Madrid cardinal ousts biscuit priests

The Spanish Church is in uproar over the closure by Cardinal Antonio Rouca Varela of a Madrid parish run by three priests who celebrate Mass wearing plain clothes and with biscuits for children instead of the traditional communion wafer.

However, the Guardian reports Spain's Catholic hierarchy was faced with a rebellion among some of its own clergy as leftwing priests in one of Madrid's poorest neighbourhoods defied a ban on them celebrating Easter mass.

Hundreds of worshippers packed into the parish church of San Carlos Borromeo after the three priests there refused to bow to an order from their archbishop closing the parish down.

More worshippers spilled on to the streets of the traditionally working-class district as the priests, followers of liberation theology, defied a threat from the church to punish them if they continued to celebrate Mass as they have done for almost three decades.

"The church hierarchy does not want churches for the poor," said parishioner Maria Martinez before the Easter Mass began with guitar music.

Placards reading "Solidarity with the parish of San Carlos Borromeo" and "The hierarchy can close premises but not a church" were hung outside the small one-roomed strip-lit church.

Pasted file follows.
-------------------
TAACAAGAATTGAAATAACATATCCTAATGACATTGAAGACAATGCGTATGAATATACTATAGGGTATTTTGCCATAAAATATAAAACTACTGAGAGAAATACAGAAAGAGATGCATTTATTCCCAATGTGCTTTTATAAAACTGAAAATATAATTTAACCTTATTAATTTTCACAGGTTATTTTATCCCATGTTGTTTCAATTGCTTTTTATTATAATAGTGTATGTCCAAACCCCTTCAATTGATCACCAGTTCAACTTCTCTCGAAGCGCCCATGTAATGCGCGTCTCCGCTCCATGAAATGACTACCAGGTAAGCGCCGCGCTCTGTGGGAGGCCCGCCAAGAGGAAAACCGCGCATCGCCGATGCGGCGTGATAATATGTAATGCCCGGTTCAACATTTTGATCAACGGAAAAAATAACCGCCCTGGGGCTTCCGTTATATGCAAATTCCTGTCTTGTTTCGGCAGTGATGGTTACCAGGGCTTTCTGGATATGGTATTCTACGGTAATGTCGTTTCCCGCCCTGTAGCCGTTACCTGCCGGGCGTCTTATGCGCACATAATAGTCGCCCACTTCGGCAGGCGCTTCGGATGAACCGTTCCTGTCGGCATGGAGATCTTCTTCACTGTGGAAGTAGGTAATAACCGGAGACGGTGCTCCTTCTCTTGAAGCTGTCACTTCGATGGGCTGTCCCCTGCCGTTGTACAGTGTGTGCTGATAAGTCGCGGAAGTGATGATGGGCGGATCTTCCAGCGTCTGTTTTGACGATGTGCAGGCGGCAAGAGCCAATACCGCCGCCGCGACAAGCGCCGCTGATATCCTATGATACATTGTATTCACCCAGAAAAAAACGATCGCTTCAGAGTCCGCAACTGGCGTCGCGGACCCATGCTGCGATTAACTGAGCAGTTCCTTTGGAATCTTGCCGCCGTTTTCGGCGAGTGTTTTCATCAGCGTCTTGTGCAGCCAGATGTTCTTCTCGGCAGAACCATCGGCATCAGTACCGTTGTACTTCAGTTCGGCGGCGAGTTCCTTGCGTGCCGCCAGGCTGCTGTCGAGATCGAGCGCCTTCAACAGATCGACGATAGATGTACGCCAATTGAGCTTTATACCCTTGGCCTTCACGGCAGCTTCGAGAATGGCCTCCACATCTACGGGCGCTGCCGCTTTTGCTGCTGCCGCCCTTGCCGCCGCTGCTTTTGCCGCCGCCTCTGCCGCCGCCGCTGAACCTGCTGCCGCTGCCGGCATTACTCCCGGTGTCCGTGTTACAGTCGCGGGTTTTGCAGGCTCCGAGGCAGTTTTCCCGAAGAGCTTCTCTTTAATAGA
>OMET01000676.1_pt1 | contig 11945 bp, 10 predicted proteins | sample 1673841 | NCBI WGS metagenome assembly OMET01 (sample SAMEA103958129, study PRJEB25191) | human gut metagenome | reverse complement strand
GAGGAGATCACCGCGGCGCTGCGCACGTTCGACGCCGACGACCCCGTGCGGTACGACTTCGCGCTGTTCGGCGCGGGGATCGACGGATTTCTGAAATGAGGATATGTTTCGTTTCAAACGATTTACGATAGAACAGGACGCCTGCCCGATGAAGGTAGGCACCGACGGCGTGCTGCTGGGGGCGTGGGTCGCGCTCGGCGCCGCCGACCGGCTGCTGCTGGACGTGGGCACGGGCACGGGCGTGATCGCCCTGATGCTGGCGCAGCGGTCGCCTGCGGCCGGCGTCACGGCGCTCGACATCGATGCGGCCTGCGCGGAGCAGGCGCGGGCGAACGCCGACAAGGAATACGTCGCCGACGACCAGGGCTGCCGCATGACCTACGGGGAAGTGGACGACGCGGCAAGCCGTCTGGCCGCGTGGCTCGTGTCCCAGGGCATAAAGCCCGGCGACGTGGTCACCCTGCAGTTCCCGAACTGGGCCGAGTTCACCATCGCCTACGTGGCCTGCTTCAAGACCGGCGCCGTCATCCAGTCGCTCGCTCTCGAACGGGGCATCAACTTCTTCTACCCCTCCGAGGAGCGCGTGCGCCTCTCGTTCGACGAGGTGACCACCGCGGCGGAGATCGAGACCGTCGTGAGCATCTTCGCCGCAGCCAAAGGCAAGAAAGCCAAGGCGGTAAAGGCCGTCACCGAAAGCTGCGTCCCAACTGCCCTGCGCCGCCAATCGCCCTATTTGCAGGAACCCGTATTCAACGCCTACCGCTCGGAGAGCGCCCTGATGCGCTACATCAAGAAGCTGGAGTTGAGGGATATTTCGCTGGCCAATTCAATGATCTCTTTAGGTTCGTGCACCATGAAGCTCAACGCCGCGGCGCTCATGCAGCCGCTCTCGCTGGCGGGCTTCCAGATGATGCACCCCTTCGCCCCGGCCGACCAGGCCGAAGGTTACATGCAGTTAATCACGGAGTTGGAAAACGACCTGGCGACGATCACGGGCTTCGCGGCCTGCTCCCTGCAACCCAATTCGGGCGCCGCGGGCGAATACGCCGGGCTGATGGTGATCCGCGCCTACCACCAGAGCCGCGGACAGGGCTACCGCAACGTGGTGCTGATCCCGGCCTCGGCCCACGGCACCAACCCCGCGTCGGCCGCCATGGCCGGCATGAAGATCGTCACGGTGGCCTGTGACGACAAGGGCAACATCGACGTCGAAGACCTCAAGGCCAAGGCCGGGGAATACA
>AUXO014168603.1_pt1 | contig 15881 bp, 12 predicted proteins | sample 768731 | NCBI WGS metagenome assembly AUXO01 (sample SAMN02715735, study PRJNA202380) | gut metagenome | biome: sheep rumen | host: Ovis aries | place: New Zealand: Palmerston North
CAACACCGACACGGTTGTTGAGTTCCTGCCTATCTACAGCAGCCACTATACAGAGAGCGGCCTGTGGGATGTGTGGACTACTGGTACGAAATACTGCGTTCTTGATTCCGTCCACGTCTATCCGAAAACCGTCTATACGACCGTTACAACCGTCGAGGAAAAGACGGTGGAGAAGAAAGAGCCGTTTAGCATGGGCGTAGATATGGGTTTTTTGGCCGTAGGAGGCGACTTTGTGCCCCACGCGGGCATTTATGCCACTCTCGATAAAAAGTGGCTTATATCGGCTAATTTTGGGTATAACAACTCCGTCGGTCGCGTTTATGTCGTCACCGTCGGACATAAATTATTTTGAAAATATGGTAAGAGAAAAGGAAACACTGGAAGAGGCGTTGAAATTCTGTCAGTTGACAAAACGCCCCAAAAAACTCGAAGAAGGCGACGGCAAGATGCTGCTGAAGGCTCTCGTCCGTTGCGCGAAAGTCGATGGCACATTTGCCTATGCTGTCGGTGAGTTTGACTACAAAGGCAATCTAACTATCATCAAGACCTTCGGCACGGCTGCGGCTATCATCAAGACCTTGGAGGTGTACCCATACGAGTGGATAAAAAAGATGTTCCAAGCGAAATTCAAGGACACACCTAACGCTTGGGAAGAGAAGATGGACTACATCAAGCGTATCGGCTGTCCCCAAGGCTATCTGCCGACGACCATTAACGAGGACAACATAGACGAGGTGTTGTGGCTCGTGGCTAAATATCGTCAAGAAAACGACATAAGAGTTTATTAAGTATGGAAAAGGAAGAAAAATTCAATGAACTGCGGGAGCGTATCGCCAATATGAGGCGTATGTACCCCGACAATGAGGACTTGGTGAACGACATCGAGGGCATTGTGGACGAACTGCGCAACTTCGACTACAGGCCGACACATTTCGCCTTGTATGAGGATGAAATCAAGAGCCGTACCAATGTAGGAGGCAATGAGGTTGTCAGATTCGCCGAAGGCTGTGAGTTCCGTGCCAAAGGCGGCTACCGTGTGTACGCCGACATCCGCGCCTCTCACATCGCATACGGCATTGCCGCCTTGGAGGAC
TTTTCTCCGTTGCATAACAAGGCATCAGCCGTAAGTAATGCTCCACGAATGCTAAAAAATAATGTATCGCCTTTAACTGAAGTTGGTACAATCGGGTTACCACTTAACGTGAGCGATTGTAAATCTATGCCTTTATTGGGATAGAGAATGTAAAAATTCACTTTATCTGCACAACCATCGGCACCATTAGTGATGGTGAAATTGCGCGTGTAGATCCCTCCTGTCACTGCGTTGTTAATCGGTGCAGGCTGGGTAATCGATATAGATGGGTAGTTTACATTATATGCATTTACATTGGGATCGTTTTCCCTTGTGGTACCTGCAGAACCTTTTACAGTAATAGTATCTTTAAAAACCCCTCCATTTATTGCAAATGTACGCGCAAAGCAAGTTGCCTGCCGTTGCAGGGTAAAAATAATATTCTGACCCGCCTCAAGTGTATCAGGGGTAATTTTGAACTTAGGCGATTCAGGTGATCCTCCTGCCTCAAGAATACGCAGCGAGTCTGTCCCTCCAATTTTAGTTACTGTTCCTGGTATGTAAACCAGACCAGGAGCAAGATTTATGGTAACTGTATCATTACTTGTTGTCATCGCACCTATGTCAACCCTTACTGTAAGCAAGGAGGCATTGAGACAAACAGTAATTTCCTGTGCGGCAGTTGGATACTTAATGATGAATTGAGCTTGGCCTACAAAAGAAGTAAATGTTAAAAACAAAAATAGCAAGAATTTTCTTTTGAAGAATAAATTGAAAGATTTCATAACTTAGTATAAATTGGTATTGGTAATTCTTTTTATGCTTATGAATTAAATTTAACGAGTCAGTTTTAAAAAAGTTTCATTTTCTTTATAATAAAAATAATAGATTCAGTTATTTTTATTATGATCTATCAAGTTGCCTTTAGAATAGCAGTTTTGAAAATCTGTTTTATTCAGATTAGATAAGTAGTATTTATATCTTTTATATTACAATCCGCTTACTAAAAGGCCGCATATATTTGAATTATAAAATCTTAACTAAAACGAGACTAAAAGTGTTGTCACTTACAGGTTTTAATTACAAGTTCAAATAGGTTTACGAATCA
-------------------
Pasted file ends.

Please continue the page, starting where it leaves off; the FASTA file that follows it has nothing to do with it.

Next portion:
The so-called "red church" of Entrevias has become a cause celebre in Spain since Madrid's archbishop, Antonio Rouco Varela, announced its closure a week ago. While the closure was explained as an attempt to reduce the number of parishes in Madrid by merging some, it has been taken as a direct attack on the priests and their forthright stance against church customs and the Vatican's hierarchy.

The priests, famous for conducting services in street clothes, were told to hand over the keys to the parish church and stop celebrating Mass.

They could, however, continue to carry out their work with the neighbourhood's poor, with former prisoners, drug addicts and the 180 homeless people who use the church as their registered address.

"We are not going to separate our social work and help for the destitute from our way of celebrating liturgy," said Enrique de Castro, one of the priests.

But Expatica reports that he also said: "We are open to dialogue with the archbishop but this does not mean we are going to give in."

The Catholic theologian, Juan Jose Tamayo called on the archbishop of Madrid to "give some ground" over the decision to close the parish.

The Church Association of Galicia said they would also back the three "red priests".

The three priests, all over 60 years old, belong to the tradition of "worker priests" or "red priests" who emerged under the dictatorship of Franco. One of the three, Pepe Diaz, said he had first rebelled against the church hierarchy when it was supporting Franco.

"We did things our own way then, and did not bother with the ecclesiastical powers or follow religious tradition," he said.

"There were clandestine meetings of all kinds, especially about social and political matters. That was what they disliked about us back then. Of course, even then we were celebrating Mass dressed in ordinary clothes."

Closure of "red" church splits Spanish Catholics (Expatica, 10/4/07)
Madrid's rebel priests defy church to mark Easter (Guardian, 9/4/07)

11 Apr 2007